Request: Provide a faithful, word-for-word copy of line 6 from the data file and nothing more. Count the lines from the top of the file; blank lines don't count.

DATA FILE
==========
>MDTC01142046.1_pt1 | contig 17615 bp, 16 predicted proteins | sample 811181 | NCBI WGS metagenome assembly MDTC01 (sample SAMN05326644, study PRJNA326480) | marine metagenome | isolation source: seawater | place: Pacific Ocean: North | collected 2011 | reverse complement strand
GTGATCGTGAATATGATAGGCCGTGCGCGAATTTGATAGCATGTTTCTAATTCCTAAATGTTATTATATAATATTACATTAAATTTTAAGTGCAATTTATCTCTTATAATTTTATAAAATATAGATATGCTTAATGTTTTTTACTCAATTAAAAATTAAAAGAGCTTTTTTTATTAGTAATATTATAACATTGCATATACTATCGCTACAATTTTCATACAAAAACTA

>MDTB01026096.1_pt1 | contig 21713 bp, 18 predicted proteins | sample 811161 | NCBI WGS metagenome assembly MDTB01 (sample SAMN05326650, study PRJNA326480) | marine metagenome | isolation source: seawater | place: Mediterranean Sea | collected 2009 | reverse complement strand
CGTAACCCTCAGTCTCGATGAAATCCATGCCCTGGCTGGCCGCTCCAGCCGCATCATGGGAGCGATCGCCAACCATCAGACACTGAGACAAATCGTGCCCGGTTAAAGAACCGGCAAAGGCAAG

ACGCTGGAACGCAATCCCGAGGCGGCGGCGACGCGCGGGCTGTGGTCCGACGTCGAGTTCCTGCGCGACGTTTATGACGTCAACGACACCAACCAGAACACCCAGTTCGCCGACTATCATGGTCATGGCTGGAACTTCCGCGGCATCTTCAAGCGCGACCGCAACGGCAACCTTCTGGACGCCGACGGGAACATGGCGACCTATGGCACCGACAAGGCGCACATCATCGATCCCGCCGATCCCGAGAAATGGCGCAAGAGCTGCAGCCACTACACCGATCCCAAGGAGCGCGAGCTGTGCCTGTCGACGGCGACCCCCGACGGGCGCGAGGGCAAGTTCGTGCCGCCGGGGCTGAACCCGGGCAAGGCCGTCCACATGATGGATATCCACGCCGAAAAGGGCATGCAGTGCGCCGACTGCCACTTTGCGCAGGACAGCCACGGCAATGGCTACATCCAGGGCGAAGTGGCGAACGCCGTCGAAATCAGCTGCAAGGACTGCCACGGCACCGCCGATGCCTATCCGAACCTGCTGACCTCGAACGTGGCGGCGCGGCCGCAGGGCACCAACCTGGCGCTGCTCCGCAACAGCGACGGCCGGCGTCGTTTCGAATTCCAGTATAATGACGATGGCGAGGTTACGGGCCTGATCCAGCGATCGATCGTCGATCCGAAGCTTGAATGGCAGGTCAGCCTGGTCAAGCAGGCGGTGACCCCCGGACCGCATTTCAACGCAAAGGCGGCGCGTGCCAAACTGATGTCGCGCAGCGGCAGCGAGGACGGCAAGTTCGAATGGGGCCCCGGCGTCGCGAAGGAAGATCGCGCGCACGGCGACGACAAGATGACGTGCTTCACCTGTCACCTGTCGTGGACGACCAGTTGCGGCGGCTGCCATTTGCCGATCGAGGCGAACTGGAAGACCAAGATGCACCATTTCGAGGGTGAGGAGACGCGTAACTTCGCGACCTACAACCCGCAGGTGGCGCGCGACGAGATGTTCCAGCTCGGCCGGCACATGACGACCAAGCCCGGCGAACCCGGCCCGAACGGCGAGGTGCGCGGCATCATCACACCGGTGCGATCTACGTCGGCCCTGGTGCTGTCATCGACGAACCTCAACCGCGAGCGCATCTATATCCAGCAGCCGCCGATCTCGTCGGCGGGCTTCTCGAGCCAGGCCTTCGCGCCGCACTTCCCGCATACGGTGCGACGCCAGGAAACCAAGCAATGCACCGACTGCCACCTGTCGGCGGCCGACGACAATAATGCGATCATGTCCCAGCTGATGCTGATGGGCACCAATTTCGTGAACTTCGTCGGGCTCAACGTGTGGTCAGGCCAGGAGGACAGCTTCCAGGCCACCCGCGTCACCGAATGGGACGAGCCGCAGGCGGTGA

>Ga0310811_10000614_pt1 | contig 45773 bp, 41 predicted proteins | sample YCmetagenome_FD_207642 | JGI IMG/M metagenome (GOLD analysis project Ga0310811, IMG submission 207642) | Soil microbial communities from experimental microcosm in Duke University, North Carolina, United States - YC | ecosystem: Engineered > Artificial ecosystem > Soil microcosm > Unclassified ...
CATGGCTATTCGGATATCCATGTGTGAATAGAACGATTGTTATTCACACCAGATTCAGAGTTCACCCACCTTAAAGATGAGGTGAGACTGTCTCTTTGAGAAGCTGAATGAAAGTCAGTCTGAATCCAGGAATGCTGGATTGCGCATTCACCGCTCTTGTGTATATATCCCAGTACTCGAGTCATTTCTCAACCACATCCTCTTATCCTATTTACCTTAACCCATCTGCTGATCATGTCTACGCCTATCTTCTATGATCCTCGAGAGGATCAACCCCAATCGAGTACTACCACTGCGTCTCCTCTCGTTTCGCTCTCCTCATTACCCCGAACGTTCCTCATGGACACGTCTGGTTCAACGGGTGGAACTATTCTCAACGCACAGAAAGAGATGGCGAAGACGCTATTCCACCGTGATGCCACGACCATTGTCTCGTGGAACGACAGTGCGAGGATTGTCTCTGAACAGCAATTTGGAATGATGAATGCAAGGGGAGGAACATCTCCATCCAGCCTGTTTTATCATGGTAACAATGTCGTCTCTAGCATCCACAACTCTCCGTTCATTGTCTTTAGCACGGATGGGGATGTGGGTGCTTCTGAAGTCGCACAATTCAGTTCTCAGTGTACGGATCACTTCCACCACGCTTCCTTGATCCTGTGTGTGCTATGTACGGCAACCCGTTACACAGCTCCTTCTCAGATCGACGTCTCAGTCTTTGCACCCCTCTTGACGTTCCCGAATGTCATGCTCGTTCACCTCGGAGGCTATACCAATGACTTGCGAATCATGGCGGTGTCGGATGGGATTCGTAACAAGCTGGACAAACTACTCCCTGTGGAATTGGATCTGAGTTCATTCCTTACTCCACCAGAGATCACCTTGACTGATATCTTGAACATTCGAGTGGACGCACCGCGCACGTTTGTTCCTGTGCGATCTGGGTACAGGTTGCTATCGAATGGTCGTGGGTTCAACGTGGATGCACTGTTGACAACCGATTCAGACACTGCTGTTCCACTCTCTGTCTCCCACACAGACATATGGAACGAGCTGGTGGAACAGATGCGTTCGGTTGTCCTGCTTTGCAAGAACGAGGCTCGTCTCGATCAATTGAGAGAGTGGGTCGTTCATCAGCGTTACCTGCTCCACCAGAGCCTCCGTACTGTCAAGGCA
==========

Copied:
>Ga0310811_10000614_pt1 | contig 45773 bp, 41 predicted proteins | sample YCmetagenome_FD_207642 | JGI IMG/M metagenome (GOLD analysis project Ga0310811, IMG submission 207642) | Soil microbial communities from experimental microcosm in Duke University, North Carolina, United States - YC | ecosystem: Engineered > Artificial ecosystem > Soil microcosm > Unclassified ...